WASHINGTON (Reuters) - U.S. banks are weighed down by loans to the struggling energy industry but underwriting standards improved early this year, according to a report on Friday from leading bank regulators.
Banks are working through a downturn in the oil and gas sector and loans to already-indebted companies but fresh loans are being written to a higher standard, according to the review from the Federal Reserve, the Office of the Comptroller of the Currency, and the Federal Deposit Insurance Corp.
"Agencies noted improved underwriting and risk management practices related to the most recent leveraged loan originations," according to the review of the first three months of the year.
Banks have pared back leveraged lending to a negligible volume, concluded the Shared National Credits Report, a snapshot of the biggest and most complicated loans extended by multiple banks.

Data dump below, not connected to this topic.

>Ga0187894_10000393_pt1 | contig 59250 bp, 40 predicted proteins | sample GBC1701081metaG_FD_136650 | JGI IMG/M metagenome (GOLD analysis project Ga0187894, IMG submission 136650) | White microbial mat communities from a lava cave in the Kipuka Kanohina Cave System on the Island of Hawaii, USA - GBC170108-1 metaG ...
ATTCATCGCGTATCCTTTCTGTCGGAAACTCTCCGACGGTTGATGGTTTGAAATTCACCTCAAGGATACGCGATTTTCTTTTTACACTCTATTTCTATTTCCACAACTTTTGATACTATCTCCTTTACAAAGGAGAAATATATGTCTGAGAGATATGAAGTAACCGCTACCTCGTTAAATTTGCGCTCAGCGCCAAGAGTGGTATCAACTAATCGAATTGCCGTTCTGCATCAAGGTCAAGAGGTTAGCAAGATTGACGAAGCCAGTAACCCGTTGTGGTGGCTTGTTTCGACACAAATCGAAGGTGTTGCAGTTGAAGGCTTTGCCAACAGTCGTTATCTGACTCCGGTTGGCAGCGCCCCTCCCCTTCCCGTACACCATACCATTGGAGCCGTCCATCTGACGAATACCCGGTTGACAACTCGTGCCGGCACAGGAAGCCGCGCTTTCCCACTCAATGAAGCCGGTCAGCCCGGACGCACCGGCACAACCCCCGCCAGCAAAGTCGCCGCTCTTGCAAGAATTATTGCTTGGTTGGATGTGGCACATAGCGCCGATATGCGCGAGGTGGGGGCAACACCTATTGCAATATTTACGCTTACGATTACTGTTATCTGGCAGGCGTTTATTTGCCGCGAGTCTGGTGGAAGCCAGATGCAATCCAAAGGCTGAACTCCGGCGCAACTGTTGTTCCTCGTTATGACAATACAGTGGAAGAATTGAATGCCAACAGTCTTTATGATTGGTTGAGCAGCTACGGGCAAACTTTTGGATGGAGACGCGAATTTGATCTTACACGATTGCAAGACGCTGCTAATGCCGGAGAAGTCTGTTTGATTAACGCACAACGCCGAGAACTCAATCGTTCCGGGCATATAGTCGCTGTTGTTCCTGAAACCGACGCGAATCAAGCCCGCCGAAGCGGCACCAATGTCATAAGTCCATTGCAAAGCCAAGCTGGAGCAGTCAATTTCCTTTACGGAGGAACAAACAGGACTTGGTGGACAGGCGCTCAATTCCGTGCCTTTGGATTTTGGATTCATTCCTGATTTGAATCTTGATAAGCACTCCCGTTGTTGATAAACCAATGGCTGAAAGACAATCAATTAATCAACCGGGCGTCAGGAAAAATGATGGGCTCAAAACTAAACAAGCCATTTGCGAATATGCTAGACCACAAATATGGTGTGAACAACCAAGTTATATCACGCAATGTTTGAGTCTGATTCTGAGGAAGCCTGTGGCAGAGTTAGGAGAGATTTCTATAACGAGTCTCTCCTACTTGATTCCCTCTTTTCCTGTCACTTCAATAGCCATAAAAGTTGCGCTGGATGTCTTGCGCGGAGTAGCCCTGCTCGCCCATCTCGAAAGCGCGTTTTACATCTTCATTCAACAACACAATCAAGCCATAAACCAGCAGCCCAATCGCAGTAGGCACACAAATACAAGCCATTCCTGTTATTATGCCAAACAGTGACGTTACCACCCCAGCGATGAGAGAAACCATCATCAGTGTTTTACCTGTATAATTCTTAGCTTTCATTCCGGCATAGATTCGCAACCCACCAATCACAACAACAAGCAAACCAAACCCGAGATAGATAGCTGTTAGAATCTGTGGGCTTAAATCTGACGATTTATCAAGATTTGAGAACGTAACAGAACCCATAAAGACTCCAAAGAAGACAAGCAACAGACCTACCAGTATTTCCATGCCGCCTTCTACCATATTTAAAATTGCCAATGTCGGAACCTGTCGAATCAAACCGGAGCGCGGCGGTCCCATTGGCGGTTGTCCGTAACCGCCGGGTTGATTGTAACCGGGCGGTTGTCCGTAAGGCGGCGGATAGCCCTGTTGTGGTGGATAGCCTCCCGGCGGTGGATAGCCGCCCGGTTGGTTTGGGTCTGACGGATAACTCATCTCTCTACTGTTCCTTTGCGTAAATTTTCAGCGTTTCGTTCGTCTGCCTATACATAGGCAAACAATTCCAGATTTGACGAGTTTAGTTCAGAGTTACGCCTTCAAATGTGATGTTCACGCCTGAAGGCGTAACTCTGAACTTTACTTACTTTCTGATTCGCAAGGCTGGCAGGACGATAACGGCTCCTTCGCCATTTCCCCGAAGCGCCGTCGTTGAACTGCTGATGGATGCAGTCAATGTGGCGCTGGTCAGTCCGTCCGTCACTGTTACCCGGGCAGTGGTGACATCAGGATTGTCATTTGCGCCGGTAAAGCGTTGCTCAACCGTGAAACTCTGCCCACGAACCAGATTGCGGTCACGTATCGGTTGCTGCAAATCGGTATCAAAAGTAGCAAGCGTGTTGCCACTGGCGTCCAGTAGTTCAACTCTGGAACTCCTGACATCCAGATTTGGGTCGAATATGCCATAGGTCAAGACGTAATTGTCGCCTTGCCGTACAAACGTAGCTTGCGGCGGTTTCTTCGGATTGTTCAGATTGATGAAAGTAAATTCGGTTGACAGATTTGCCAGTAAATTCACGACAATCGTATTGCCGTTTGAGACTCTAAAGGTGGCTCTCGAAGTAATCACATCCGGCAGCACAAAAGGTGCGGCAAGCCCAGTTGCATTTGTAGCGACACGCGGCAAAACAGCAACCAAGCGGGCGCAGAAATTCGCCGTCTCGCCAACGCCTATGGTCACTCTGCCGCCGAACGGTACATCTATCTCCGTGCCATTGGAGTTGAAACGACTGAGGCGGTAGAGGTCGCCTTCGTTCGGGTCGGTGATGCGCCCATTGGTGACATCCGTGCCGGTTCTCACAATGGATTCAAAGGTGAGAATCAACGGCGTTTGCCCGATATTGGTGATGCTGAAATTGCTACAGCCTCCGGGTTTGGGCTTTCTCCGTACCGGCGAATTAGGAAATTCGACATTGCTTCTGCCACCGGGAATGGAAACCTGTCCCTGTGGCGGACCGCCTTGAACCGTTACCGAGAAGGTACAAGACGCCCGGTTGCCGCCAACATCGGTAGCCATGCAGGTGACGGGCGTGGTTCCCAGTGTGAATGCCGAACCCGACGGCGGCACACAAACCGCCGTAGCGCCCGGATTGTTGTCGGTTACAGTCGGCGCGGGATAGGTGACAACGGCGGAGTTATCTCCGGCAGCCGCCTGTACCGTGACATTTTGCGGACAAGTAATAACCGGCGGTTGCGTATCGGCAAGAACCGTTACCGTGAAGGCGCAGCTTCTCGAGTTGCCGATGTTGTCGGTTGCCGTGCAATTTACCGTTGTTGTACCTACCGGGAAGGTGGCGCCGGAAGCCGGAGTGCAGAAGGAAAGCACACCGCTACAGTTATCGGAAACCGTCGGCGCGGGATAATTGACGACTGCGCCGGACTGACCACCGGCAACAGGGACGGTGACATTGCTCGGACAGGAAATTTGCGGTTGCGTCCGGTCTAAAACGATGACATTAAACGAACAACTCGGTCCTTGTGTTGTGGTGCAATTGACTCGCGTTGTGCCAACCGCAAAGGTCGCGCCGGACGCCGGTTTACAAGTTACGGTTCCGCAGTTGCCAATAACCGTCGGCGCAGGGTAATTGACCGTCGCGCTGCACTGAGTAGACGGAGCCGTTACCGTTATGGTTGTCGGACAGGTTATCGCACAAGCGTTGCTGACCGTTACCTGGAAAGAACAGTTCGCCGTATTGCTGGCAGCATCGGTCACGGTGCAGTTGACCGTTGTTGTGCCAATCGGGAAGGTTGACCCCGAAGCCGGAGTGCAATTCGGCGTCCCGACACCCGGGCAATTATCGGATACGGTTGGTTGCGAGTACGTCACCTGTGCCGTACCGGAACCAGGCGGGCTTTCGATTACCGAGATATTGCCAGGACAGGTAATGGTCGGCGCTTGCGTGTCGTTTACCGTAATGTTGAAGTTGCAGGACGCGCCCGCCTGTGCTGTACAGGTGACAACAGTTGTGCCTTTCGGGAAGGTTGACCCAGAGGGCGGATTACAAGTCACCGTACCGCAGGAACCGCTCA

In March 2013, regulators warned banks to monitor their revolving loans and other credits to indebted companies and Friday's report indicated many banks were complying.
A decline in energy prices since 2014 could continue to hurt banks if oil and gas companies cannot make loan payments or they get pushed to default, the regulators said.
Still, regulators warned that too-loose lending that remained on bank books could weigh on the industry in a credit downturn.
"Examiners again raised concerns about borrowers' capacity to repay certain new originations - both underwritten and refinanced loans - if economic conditions deteriorated," the report states.
Regulators examined $4.1 trillion worth of debt to 6,676 borrowers for the first quarter, and found that 1.8 percent of it was not performing. That index, known as non-accrual, had been at 1.3 percent in the same time in 2015.
(Reporting By Patrick Rucker)